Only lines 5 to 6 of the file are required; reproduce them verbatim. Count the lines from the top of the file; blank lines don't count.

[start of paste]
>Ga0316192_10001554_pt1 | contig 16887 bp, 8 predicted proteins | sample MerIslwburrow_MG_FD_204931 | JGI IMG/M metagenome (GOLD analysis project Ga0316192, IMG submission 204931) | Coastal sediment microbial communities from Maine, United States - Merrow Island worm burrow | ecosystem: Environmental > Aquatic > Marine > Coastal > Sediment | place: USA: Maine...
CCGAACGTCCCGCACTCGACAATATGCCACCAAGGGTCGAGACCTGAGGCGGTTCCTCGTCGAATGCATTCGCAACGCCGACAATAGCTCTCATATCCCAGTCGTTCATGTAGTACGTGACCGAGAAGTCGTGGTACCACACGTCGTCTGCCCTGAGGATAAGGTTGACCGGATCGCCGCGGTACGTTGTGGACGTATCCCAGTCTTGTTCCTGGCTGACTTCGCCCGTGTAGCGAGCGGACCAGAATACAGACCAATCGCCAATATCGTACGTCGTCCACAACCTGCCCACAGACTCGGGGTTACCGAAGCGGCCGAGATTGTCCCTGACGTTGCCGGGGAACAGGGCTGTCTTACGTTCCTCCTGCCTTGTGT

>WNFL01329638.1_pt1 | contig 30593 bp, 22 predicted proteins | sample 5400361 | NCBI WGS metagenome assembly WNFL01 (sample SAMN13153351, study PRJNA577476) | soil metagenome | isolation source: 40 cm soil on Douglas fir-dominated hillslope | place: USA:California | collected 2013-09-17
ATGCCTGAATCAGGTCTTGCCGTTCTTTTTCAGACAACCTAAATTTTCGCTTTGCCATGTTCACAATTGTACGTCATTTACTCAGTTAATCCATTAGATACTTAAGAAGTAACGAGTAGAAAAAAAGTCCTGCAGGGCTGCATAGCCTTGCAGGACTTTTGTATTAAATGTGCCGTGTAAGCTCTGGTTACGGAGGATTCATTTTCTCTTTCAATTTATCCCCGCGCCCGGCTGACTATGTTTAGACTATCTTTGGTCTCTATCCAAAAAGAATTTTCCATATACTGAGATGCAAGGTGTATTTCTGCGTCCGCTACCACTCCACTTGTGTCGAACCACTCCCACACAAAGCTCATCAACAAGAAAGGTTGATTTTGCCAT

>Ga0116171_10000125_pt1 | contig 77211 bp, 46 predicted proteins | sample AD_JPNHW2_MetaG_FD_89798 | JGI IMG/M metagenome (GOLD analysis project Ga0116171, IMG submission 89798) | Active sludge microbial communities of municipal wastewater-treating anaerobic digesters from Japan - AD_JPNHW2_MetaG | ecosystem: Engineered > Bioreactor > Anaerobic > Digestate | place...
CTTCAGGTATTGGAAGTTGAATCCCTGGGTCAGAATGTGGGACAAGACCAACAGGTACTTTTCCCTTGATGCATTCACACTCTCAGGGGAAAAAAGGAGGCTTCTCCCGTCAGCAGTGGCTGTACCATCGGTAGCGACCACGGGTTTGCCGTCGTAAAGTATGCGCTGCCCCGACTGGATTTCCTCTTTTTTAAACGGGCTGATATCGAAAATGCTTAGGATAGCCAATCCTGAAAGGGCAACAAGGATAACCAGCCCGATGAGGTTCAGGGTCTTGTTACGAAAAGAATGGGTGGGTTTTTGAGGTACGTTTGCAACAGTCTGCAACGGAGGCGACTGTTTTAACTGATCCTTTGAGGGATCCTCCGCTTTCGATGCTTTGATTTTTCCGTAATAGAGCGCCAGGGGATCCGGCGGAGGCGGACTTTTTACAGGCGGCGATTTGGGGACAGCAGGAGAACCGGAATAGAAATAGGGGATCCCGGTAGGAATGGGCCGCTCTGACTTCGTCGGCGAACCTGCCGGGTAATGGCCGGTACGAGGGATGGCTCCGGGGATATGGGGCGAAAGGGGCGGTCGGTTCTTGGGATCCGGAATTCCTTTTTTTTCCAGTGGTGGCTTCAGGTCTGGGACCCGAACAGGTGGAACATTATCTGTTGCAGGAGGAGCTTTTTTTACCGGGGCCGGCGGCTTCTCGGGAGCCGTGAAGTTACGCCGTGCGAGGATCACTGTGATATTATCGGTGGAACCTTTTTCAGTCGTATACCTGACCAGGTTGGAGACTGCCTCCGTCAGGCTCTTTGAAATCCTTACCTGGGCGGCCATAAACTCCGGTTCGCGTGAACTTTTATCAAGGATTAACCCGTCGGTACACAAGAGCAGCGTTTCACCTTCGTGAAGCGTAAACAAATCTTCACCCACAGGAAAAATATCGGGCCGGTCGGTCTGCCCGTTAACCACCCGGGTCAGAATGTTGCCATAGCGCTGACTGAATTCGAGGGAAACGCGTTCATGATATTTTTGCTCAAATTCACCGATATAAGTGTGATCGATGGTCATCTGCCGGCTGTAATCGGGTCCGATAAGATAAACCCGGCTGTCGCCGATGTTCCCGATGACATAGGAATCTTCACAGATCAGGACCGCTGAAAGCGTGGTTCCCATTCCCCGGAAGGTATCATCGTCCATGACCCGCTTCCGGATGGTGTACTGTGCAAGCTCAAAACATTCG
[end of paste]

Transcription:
>Ga0116171_10000125_pt1 | contig 77211 bp, 46 predicted proteins | sample AD_JPNHW2_MetaG_FD_89798 | JGI IMG/M metagenome (GOLD analysis project Ga0116171, IMG submission 89798) | Active sludge microbial communities of municipal wastewater-treating anaerobic digesters from Japan - AD_JPNHW2_MetaG | ecosystem: Engineered > Bioreactor > Anaerobic > Digestate | place...
CTTCAGGTATTGGAAGTTGAATCCCTGGGTCAGAATGTGGGACAAGACCAACAGGTACTTTTCCCTTGATGCATTCACACTCTCAGGGGAAAAAAGGAGGCTTCTCCCGTCAGCAGTGGCTGTACCATCGGTAGCGACCACGGGTTTGCCGTCGTAAAGTATGCGCTGCCCCGACTGGATTTCCTCTTTTTTAAACGGGCTGATATCGAAAATGCTTAGGATAGCCAATCCTGAAAGGGCAACAAGGATAACCAGCCCGATGAGGTTCAGGGTCTTGTTACGAAAAGAATGGGTGGGTTTTTGAGGTACGTTTGCAACAGTCTGCAACGGAGGCGACTGTTTTAACTGATCCTTTGAGGGATCCTCCGCTTTCGATGCTTTGATTTTTCCGTAATAGAGCGCCAGGGGATCCGGCGGAGGCGGACTTTTTACAGGCGGCGATTTGGGGACAGCAGGAGAACCGGAATAGAAATAGGGGATCCCGGTAGGAATGGGCCGCTCTGACTTCGTCGGCGAACCTGCCGGGTAATGGCCGGTACGAGGGATGGCTCCGGGGATATGGGGCGAAAGGGGCGGTCGGTTCTTGGGATCCGGAATTCCTTTTTTTTCCAGTGGTGGCTTCAGGTCTGGGACCCGAACAGGTGGAACATTATCTGTTGCAGGAGGAGCTTTTTTTACCGGGGCCGGCGGCTTCTCGGGAGCCGTGAAGTTACGCCGTGCGAGGATCACTGTGATATTATCGGTGGAACCTTTTTCAGTCGTATACCTGACCAGGTTGGAGACTGCCTCCGTCAGGCTCTTTGAAATCCTTACCTGGGCGGCCATAAACTCCGGTTCGCGTGAACTTTTATCAAGGATTAACCCGTCGGTACACAAGAGCAGCGTTTCACCTTCGTGAAGCGTAAACAAATCTTCACCCACAGGAAAAATATCGGGCCGGTCGGTCTGCCCGTTAACCACCCGGGTCAGAATGTTGCCATAGCGCTGACTGAATTCGAGGGAAACGCGTTCATGATATTTTTGCTCAAATTCACCGATATAAGTGTGATCGATGGTCATCTGCCGGCTGTAATCGGGTCCGATAAGATAAACCCGGCTGTCGCCGATGTTCCCGATGACATAGGAATCTTCACAGATCAGGACCGCTGAAAGCGTGGTTCCCATTCCCCGGAAGGTATCATCGTCCATGACCCGCTTCCGGATGGTGTACTGTGCAAGCTCAAAACATTCG